Because these studies all come from the US, they also raise an important challenge for researchers who study education finance and education reform in the developing world. More money matters. But Evans argues that while the impact of a marginal dollar in the developing world might produce even stronger effects than spending increases in the US, the effectiveness of education spending is likely lower in developing world – mainly because less reaches schools and the poorest children.
But we simply don’t know for sure.
We have remarkably little research or evaluation evidence like that reported by Jackson to help us to understand the causal impact of spending changes on learning and equity in the developing world.
So: I’m wondering whether we can’t divert some of the our international research dollars to this type of question. We’ve gone whole hog using experimental methods to study discrete educational innovations – but are we spending too little on research on whole of system reforms, like how changes in financing levels effects equity? Love to hear your views.
And if we do such research, let’s continue to focus on positive deviance – how some low income countries have been able to increase their spending and achieve equity-focused improvements in completion rates and learning outcomes. A good example of this highlighted in “Facing Forward” is Burundi. Lessons from such examples are essential if we want to spur future progress.
More on Development Finance:
Meanwhile, Nancy Lee highlights the challenge the world faces in providing the right mix and levels of public finance and commercial private finance for the SDGs (including education) on an OECD blog. As she notes, despite global commitments “four years later the hoped for trillions are no where in sight… In fact we have reached the stage where we need to decide whether to change the goals we set in 2015 or take a hard, critical look at the institutions we rely on to propel mobilization of private finance for sustainable development.” The situation is most critical for low-income countries where 40% are in or at risk of debt distress, often for borrowing to fund investments in the social sectors and infrastructure.
It might appear that education has been quicker to address this problem than other sector, what with the new Education Finance Facility moving forward. But not so fast! As the 2019 updated prospectus and plans for the facility make clear, this facility is focused on filling the gap in financing for lower middle-income countries, with an expected USD$10 billion in additional finance. That’s important because approximately (according to the commission) 155 million out-of-school children live in this geography, including more than half of the total refugees and displaced persons globally.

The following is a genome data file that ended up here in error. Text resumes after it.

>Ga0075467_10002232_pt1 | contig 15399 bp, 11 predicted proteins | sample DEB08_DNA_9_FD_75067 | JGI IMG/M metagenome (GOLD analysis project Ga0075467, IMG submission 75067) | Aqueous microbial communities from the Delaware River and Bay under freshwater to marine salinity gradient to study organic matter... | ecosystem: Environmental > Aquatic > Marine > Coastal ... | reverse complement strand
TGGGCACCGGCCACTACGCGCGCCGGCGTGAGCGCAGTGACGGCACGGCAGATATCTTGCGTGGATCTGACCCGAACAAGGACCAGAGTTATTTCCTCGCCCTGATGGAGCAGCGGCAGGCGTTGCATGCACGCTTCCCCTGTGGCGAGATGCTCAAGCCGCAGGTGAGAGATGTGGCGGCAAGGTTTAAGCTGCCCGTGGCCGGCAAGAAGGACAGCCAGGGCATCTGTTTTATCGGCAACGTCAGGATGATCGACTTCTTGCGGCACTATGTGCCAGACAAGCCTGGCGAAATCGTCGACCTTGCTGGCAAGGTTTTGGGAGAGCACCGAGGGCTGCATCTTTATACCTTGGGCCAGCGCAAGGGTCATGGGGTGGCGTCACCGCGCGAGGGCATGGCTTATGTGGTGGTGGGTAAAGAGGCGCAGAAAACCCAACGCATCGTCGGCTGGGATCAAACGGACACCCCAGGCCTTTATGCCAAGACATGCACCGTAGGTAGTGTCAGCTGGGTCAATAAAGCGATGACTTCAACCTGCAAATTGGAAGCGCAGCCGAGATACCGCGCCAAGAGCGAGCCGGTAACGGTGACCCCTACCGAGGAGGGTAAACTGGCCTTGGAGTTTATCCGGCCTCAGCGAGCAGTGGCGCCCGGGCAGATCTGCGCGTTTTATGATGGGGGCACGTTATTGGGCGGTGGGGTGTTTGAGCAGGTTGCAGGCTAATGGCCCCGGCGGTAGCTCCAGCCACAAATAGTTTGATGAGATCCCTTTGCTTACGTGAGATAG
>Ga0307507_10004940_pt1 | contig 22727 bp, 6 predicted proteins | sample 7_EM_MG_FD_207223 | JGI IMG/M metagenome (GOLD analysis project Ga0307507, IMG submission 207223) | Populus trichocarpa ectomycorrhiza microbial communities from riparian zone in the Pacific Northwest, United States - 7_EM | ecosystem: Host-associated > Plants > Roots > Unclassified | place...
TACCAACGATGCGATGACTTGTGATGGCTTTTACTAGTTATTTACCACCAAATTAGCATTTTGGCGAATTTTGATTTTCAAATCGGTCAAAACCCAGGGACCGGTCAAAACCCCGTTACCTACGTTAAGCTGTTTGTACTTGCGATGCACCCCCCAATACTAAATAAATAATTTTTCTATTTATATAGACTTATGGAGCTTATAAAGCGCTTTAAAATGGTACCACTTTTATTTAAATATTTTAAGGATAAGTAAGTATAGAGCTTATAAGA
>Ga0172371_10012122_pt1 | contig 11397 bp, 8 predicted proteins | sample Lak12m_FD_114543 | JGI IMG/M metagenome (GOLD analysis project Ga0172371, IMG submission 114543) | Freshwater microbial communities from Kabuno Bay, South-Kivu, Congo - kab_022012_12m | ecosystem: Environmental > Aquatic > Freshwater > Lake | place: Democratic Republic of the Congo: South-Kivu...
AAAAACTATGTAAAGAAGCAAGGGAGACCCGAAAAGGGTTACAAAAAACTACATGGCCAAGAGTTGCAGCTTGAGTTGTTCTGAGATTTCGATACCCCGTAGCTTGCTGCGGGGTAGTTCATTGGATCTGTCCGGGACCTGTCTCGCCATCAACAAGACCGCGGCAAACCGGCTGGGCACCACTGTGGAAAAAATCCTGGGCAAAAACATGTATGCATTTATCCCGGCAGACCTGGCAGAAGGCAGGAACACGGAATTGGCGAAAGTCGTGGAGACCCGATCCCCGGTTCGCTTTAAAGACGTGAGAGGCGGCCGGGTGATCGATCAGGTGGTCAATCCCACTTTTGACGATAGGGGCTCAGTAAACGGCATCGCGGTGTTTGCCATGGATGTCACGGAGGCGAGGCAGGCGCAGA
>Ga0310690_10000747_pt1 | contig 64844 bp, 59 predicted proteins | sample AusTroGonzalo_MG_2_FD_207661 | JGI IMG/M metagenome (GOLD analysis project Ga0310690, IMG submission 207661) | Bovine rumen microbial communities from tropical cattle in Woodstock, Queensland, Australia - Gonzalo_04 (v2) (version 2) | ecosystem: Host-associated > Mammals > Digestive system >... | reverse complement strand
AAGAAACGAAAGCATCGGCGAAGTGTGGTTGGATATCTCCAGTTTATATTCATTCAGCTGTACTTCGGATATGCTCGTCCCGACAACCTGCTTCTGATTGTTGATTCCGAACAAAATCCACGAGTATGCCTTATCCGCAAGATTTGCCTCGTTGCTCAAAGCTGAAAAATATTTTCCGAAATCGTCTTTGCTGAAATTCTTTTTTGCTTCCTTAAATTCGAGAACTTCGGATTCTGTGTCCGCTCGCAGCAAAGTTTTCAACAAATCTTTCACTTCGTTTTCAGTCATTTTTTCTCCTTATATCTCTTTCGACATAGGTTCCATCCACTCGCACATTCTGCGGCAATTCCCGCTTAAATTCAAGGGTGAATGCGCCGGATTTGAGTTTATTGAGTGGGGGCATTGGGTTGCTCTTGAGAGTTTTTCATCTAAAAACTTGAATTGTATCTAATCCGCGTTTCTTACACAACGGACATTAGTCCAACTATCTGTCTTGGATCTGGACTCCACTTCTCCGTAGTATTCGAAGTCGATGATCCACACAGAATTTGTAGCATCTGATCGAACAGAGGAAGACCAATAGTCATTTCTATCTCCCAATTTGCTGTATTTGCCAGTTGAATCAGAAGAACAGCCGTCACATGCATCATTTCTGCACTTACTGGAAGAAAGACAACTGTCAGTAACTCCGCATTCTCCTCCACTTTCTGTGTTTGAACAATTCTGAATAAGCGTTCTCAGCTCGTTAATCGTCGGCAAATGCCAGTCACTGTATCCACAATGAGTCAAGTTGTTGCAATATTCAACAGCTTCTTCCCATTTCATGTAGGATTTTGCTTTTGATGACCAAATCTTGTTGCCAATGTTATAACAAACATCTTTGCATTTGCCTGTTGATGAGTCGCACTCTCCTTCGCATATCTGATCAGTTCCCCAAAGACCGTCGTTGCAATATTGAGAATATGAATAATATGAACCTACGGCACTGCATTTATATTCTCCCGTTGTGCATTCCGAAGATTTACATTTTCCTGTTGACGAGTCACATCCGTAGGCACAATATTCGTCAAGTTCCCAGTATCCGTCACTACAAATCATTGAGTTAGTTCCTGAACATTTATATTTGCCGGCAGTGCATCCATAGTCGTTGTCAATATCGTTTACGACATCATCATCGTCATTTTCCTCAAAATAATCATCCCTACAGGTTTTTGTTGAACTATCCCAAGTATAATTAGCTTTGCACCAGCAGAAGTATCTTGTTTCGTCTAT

However, for education we need to look at demographic, economic and educational trends going forward, realizing that making investments now will only yield results decades into the future. Such trends suggest that the number of out of school or under-educated children in low-income countries is stubbornly expanding and likely to grow as a share of the total underserved population over the next 20 years. Furthermore, high levels of global geopolitical and economic volatility raise the risk that countries recently “graduated” to lower middle-income status will sink back into low-income status (see for example Zambia) or indebtedness (see for example Ghana).
This brings us back to the need for sufficient external concessional financing for education. Yet according to a GEM policy brief, international financing flows for education in low-income countries are declining: less than a quarter of basic education aid goes to low income countries, compared to 36% in 2002; and overall aid to sub-Saharan Africa, home to about half of all out of school children world-wide, has slipped down the donors priority list.
It’s clear from the above that we continue to need new educational financing solutions for children in low-income countries. While a large share of the financing gap could be filled if donors met the internationally agreed target of providing aid at the level of 0.7% of GNI – a fact that the IMF paper emphasizes – this seems unlikely.
Of course both domestic and international funding needs to be spent well, reaching the poorest children and most marginalized schools with good quality education. But spending funds more efficiently alone won’t get us where we need to go.
More money, not just money better spent, is essential if we want to improve equitable educational outcomes for all. New research on educational financing also shows that more and better financing, especially through concessional flows, is essential, not incidental to achieving the global goals in education.